(Genus: Allium cepa - Family: Amaryllidaceae)
The Onion and its origins
A native of Central and Western Asia, onions have been used as a food for thousands of years and it is believed that the plant pre-dates the Bronze Age, although it was not cultivated until much later. Evidence of the onion’s existence has been found in early Bronze Age settlements including Liliaceae Canaanites (XV-XIII century BC). It is not known whether these onions were cultivated.
How to Plant: Onion
Onions thrive in a warm, temperate climate with optimum temperatures of 15-23°C. It is a hardy plant that can adapt to the cold, if necessary.
The timing for sowing seeds varies depending on the final destination of the onion, for e.g. an onion that will be pickled will have different timings to one for fresh consumption.
Growing onion from seed can be difficult for a novice gardener. It is often easier and more common to grow from an onion set. Onion sets are essentially immature onions that have been grown from seed by an expert. They can be planted directly between February and March. Plant the sets in rows with a distance of 15-20cm between a set and 30cm between each row, at a depth of 0.5-1cm.
If planting from seed, Onions should be sown in a seed bed from February to March and then transplanted from March to April. Seed can also be set in the months of September to November and then transplanted from October-December, depending on the climate.
Seedlings are ready for transplanting when they have developed 4-5 leaves. For autumn sown seedlings, plant them a little deeper, covering in soil up to the neck, protecting the roots in colder conditions. Spring seedlings can be laid in small furrows and require less protection.
Soil should be very light, loose and free from stagnant water; onions prefer soil with a slightly acidic pH. The onion is very demanding when it comes to fertiliser, especially potassium and phosphorus based fertilisers.
Pre-sowing, soil preparation is done with xxxxxxxxxxxxxxxx xxx (xx g/m²). Two further follow-up doses are required using the same fertiliser at a rate of xxg/m²; the first of these doses taking place when 2-3 leaves have appeared on the plant and the final dose when the bulb has become enlarged. Alternatively, when foliage first appears, use xx-xx g/m2 of xxxx xxxx, immediate-release fertiliser. Avoid using manure which can rot the bulb.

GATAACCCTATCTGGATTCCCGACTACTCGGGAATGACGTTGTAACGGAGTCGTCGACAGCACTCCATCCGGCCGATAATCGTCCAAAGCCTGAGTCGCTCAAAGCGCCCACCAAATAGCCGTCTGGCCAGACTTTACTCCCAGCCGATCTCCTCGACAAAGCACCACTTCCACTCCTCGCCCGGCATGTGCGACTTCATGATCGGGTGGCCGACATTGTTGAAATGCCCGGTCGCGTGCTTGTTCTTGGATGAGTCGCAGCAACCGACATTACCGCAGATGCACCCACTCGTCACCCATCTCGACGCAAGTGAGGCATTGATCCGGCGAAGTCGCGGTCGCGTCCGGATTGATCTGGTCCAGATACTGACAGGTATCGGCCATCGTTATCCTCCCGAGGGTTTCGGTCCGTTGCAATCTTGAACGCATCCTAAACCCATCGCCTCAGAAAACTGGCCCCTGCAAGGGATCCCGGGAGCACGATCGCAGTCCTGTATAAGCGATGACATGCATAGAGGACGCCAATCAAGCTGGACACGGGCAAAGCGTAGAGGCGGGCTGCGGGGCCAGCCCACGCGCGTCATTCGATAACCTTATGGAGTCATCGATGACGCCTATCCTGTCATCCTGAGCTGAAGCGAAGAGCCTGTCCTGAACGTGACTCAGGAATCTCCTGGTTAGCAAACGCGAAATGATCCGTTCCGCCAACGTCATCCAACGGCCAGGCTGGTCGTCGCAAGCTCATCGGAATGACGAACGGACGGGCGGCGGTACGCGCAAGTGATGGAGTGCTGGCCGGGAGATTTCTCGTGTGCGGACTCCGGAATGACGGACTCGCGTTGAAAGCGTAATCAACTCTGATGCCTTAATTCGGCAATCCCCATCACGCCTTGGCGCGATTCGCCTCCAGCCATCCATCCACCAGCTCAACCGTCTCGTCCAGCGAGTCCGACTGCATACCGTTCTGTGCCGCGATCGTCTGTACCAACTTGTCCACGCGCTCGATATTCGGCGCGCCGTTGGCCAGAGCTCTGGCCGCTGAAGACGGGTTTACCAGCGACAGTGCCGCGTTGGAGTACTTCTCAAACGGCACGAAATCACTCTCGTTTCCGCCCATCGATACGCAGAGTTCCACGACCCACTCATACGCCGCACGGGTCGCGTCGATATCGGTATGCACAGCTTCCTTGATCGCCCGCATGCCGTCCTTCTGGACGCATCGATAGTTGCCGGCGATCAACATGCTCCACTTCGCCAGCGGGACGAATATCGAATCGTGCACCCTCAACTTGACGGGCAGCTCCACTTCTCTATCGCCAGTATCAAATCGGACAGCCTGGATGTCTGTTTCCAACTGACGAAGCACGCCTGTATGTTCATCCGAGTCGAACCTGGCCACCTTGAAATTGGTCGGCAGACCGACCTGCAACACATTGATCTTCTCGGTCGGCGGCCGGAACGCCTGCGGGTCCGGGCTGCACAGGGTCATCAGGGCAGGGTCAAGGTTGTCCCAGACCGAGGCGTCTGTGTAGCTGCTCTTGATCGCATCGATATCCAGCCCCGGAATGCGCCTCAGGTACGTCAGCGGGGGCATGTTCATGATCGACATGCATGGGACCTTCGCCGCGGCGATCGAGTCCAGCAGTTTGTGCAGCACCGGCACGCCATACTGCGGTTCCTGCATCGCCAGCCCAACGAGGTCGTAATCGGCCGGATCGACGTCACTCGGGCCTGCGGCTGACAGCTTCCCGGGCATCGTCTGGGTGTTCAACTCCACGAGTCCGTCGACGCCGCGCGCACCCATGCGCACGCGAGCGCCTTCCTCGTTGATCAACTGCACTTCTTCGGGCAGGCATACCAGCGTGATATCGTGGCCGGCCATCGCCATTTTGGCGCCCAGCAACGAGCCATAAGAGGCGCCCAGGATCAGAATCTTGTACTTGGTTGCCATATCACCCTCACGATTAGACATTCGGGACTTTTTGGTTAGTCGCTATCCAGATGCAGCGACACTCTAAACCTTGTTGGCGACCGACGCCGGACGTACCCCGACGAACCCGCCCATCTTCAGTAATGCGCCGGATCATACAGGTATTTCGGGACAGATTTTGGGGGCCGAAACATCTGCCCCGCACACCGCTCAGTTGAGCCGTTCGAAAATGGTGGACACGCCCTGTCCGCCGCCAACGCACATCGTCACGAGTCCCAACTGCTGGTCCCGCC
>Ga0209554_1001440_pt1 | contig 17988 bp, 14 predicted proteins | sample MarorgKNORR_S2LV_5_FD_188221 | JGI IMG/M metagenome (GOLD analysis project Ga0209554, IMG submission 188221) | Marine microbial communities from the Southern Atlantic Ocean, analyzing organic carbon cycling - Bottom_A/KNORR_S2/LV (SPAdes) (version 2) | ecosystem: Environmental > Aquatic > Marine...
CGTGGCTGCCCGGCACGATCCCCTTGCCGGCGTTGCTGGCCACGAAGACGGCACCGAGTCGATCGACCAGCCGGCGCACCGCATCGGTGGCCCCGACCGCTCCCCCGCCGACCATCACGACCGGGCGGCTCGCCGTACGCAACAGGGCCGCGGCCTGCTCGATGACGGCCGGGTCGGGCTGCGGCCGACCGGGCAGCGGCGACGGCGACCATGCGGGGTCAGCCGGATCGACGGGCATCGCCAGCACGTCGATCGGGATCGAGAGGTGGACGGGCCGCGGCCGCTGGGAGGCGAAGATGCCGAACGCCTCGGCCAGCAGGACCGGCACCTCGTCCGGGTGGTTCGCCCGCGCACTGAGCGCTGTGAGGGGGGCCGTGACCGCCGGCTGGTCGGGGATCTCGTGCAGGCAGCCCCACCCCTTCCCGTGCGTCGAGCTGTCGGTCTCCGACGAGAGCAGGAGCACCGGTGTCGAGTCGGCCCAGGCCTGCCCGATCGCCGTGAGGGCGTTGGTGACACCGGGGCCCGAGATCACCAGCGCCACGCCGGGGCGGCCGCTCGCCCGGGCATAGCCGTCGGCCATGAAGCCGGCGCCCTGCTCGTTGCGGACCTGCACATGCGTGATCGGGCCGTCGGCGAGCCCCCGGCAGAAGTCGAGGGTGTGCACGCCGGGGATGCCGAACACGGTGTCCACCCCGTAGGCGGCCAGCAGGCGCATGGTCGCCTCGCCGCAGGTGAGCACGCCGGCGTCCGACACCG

Water onions regularly but in moderation, as the plant is sensitive to either over-watered or dry soil.
When to harvest onions
Onions traditionally come in three colours yellow, red and white. The onion plant is comprises flowers, roots, leaves and a bulb, this being the key edible section. Grown as an annual, they have a 2 year cycle. The flowers are yellowish- white colour but can also be pink and form an umbrella shaped bloom.
The onion bulb is composed of several layers rich layers of flesh and a thin membrane outer cover.
The plant is harvested from summer to early autumn. Once the foliage begins to die-back and turn a yellow-brown colour, the plant is ready for harvesting.
To store onions over the winter, place the bulbs with leaves attached in direct sunlight and allow dry-out. Then place the onions in an airing cupboard or similar warm, dry place for 10-15 days. Finally, hang them in a dry place at a temperature of 3-4oC.
Did you know
Over the centuries, onions have always been in great demand, not only as a source of food but also for their perceived medicinal value and importance. Packed full of vitamins A, B1, B2 and C, it also contains minerals. It fights infection and stimulates kidney function by promoting the elimination of nitrogenous waste. Different cultures have used the onion for everything from treating bee stings to sore throats.
It is used in all types of cooking and can be eaten raw, pickled, fried, caramelised or dried and ground into onion powder that is used as a seasoning.
Watering eyes are a common side effect experienced when chopping raw onion. Sulphenic acid is an aromatic compound present in onions that creates the characteristic odour; it is also the cause of watery eyes. When cut, cells are broken down that contain an enzyme which is abundantly released called allinase. It produces sulphenic acids and propylene oxide, a volatile gas which turns into sulphuric acid in low levels and makes contact with the aqueous humour on the eyeball. The tear gland produces tears to flush out and protect the eyeball.
The secret to prevent crying when chopping...cut onions in running water to stop the gas reaching the eye.